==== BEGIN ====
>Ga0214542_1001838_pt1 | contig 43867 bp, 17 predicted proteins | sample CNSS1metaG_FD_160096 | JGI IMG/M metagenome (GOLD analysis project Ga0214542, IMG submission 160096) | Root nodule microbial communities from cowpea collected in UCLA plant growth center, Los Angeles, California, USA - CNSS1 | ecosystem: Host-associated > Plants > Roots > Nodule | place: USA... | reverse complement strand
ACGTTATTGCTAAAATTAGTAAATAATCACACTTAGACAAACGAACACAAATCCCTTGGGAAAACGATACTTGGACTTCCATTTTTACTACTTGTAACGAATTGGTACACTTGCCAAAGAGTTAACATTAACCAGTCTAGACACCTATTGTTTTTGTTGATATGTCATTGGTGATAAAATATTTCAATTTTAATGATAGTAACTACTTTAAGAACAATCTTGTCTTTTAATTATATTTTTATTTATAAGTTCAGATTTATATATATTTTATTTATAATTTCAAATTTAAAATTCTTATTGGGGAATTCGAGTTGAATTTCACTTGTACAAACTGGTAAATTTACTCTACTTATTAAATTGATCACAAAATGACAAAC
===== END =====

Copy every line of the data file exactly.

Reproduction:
>Ga0214542_1001838_pt1 | contig 43867 bp, 17 predicted proteins | sample CNSS1metaG_FD_160096 | JGI IMG/M metagenome (GOLD analysis project Ga0214542, IMG submission 160096) | Root nodule microbial communities from cowpea collected in UCLA plant growth center, Los Angeles, California, USA - CNSS1 | ecosystem: Host-associated > Plants > Roots > Nodule | place: USA... | reverse complement strand
ACGTTATTGCTAAAATTAGTAAATAATCACACTTAGACAAACGAACACAAATCCCTTGGGAAAACGATACTTGGACTTCCATTTTTACTACTTGTAACGAATTGGTACACTTGCCAAAGAGTTAACATTAACCAGTCTAGACACCTATTGTTTTTGTTGATATGTCATTGGTGATAAAATATTTCAATTTTAATGATAGTAACTACTTTAAGAACAATCTTGTCTTTTAATTATATTTTTATTTATAAGTTCAGATTTATATATATTTTATTTATAATTTCAAATTTAAAATTCTTATTGGGGAATTCGAGTTGAATTTCACTTGTACAAACTGGTAAATTTACTCTACTTATTAAATTGATCACAAAATGACAAAC